With any job we do we are expected to learn and use the new technology that is developed. Doctors use new technology to keep us healthy or are during procedures, as a result we are living longer. The advances made in the audio visual industries allow us to enjoy the way we watch tv/movies or the sounds we hear. Stylists, artists, teachers, airline companies, etc. have had to change with the times in order to keep up with the consumer and advance society as a whole.

So wouldn’t the same apply to the many ways we consume  news about such industries? Is it fair to expect, in dynamic and multi-generational society, that the reporters be able to adapt to the forms available, having at the very least a working knowledge of the various channels? To both questions I say yes with a condition: it should apply to those coming into the field.

It’s unreasonable for our generation to expect that the reporter from a prior generation HAS to use any new media if for no other reason than the audience that they have cultivated enjoys reading the news in an actual newspaper. I sit in the middle of this electronic generational divide where I can see both sides of the argument. I still enjoy flipping through actual books, magazines, and the USA Today.  Its a break from the daily hustle of my life. This may because of the generation before me.

On the flipside I can see the benefits of having everything stored on my iPad. It’s nice to tap through all the flash bites of information. Some great apps have been developed to allow me access to information I want 24 hours a day and store it in the “cloud.”

In all job functions there are some conventions that we carry into each generation while integrating new ideas. However, it seems as thought the era of social media is doing a hostile takeover of our ability to be a bit more reasonable and diverse.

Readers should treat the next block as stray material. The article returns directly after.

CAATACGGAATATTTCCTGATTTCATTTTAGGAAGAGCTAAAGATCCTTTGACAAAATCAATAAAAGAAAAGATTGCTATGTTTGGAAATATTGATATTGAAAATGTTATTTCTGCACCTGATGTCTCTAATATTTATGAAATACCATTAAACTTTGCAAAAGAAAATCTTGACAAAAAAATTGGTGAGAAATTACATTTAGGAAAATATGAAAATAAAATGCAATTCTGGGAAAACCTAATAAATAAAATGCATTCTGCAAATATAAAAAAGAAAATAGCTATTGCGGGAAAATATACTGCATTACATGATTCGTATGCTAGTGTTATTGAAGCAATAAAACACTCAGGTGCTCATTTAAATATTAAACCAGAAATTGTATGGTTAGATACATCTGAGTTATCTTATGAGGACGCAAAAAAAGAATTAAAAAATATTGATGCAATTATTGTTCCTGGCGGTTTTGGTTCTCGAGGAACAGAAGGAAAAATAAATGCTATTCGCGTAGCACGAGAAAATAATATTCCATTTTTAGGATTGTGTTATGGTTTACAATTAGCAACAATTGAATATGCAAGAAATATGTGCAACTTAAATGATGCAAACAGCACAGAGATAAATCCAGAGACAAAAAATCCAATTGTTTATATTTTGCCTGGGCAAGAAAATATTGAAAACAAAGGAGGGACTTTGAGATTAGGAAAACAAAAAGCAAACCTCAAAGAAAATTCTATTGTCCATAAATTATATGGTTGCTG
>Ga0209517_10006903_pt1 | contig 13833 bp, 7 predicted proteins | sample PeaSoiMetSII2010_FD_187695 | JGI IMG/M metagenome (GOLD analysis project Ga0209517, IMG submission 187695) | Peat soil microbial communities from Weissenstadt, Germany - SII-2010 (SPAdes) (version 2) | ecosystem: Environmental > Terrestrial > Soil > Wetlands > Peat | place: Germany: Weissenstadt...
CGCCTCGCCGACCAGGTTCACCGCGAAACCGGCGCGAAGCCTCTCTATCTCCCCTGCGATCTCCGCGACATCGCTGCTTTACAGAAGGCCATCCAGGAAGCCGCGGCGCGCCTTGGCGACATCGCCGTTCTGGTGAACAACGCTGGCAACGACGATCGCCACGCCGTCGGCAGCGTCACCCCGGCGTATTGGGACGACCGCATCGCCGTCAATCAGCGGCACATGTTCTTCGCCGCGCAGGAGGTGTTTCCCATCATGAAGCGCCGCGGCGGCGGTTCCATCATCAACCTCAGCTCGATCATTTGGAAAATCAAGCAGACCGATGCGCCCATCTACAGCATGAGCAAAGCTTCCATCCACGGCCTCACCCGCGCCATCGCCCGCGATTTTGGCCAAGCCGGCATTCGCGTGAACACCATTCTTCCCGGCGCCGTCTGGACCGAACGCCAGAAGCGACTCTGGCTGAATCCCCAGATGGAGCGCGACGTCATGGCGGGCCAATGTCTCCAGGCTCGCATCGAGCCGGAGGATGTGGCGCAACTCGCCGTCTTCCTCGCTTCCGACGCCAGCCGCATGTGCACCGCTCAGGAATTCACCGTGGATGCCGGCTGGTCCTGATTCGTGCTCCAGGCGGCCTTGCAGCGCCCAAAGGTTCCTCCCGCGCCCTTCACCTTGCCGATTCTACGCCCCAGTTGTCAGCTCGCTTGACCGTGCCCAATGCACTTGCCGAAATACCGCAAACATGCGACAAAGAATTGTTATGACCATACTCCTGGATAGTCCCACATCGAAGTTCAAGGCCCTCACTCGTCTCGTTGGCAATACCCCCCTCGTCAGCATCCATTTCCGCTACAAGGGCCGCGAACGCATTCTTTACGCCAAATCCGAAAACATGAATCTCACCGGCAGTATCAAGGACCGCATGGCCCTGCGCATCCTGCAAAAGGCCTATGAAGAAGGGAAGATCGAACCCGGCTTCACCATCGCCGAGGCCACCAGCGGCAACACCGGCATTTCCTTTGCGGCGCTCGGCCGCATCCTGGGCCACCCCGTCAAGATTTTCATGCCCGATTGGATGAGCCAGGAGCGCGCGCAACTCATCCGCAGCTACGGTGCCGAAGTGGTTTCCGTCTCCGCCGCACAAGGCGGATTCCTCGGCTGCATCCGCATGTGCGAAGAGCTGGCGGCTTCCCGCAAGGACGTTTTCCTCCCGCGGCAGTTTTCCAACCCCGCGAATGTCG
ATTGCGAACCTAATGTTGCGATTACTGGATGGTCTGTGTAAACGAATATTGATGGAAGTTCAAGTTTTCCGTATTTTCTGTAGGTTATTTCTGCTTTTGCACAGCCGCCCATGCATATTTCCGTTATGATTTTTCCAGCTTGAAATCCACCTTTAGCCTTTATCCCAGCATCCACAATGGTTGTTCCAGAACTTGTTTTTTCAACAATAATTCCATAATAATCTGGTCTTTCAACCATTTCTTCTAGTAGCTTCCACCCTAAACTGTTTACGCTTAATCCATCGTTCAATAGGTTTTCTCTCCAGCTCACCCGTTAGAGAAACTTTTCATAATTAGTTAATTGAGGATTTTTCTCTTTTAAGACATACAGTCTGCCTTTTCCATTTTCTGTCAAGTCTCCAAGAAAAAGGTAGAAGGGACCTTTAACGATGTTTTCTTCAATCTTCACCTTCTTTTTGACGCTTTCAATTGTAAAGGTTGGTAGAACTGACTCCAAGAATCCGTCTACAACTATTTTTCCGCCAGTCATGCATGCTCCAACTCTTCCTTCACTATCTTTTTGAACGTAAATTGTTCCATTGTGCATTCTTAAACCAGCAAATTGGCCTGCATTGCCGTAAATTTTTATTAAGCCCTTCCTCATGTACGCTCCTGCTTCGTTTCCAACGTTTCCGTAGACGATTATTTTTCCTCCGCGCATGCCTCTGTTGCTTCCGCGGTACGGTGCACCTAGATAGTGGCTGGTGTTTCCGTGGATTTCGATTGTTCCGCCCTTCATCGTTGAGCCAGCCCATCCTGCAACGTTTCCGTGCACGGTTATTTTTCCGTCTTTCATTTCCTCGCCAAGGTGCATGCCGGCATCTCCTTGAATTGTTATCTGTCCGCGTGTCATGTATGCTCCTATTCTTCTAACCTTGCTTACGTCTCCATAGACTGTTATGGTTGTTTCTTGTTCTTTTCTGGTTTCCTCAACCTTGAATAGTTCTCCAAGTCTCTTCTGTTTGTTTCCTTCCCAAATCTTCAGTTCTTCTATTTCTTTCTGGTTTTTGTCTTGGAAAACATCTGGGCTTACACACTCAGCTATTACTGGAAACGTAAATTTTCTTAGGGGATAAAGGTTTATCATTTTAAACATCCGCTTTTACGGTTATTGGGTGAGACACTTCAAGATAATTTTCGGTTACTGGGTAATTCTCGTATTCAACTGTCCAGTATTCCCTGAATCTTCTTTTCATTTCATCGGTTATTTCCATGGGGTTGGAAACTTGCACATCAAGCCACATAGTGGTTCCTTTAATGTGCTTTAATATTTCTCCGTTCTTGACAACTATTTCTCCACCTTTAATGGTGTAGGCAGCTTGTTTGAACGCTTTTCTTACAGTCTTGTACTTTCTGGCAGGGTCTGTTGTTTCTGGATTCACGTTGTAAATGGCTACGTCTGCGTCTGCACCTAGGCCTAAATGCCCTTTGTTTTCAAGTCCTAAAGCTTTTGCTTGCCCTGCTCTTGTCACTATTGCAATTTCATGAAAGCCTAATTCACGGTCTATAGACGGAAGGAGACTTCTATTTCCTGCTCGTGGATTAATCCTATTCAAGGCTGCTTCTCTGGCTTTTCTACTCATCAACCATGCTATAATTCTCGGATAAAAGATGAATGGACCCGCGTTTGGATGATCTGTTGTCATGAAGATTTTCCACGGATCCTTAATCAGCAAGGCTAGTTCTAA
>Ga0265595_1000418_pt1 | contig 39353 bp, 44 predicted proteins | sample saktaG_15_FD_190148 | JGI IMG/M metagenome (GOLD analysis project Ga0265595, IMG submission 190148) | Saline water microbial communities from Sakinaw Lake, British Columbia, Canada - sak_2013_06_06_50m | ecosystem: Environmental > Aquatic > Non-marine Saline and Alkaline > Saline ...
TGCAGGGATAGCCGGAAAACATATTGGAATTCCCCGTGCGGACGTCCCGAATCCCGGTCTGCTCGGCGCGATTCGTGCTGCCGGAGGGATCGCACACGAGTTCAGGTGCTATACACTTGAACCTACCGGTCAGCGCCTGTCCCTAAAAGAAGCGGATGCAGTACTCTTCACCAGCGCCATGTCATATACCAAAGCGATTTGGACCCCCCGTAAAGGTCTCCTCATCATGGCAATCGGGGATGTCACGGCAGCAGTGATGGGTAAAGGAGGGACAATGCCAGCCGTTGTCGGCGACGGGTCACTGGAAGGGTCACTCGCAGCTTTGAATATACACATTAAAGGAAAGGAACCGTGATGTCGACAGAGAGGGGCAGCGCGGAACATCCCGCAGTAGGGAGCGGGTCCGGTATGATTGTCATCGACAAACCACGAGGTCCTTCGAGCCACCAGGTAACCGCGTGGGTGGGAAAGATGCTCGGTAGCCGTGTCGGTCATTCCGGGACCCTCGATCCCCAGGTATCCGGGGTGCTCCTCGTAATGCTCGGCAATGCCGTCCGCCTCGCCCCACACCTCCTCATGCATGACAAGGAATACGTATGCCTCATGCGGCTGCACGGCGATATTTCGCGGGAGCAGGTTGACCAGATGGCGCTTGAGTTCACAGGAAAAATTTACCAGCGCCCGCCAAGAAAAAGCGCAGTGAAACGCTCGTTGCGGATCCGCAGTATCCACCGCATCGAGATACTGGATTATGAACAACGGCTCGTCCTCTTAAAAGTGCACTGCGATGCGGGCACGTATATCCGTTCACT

Given the original article we are using as pretext was written in 2009, I thinks it’s important to consider how news outlets and reporters have moved forward in adapting to blogging and social media. Nearly all newsrooms have online formats, they download new stories in between newscasts, even Dave Courvoisier (who is really old school) is on Facebook. Jon Ralston (not so old school) tweets and blogs as do many of the reporters. So exactly what more could we ask for?

Author Robert Niles makes a great point about how this new age has changed his life: “I held up my iPhone and told the audience how I use it to check e-mail, read Tweets and monitor comments in every down moment I get, whether I be waiting to pick up the kids from school or in line at the grocery. True downtime is a scheduled luxury in the online publishing business.” Reporters are not in the publishing business and should not be expected to ask as such. They are allowed to report the news and go home. This is what allows for bloggers to have niche that is available to them and is a reason why publishers hire the Internet junkies we call social media experts.

When we stop forcing one on the other there is room for mutual exchange of information. I like the diversity of places and views in which stories are told and unfold. So leave the the old school journalists alone and let’s coexist on the Internet age together.